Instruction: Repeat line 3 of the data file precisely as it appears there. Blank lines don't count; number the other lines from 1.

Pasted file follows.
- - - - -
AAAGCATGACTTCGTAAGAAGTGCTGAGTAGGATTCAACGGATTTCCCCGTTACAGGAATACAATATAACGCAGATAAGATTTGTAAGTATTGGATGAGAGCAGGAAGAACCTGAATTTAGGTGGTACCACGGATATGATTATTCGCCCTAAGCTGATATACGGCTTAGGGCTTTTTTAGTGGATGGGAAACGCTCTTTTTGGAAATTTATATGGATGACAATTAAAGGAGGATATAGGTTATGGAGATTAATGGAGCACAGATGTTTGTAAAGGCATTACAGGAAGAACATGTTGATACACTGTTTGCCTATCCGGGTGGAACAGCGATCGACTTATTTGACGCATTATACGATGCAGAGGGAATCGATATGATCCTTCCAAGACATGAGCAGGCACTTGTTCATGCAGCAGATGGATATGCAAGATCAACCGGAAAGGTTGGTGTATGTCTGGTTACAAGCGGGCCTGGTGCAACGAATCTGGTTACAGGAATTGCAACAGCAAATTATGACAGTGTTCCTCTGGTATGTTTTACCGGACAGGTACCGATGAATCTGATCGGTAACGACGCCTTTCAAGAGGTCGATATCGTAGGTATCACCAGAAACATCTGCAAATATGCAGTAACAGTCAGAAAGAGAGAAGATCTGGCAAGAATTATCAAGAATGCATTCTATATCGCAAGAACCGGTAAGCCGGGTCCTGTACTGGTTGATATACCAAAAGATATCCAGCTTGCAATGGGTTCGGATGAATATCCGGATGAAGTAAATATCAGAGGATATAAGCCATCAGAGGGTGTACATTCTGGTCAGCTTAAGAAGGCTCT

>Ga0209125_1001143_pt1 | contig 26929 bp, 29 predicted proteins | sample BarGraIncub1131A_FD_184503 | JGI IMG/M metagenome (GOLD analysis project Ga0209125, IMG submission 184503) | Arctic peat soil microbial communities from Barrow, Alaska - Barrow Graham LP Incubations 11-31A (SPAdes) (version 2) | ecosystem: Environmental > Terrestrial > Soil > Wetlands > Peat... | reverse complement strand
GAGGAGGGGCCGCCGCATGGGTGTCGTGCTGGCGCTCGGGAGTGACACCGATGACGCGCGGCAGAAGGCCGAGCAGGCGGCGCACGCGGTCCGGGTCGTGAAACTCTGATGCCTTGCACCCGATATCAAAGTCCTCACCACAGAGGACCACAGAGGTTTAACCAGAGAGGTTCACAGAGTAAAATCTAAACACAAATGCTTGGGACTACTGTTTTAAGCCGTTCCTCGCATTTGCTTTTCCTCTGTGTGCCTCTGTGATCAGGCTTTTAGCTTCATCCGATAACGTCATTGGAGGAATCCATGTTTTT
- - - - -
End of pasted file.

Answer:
GAGGAGGGGCCGCCGCATGGGTGTCGTGCTGGCGCTCGGGAGTGACACCGATGACGCGCGGCAGAAGGCCGAGCAGGCGGCGCACGCGGTCCGGGTCGTGAAACTCTGATGCCTTGCACCCGATATCAAAGTCCTCACCACAGAGGACCACAGAGGTTTAACCAGAGAGGTTCACAGAGTAAAATCTAAACACAAATGCTTGGGACTACTGTTTTAAGCCGTTCCTCGCATTTGCTTTTCCTCTGTGTGCCTCTGTGATCAGGCTTTTAGCTTCATCCGATAACGTCATTGGAGGAATCCATGTTTTT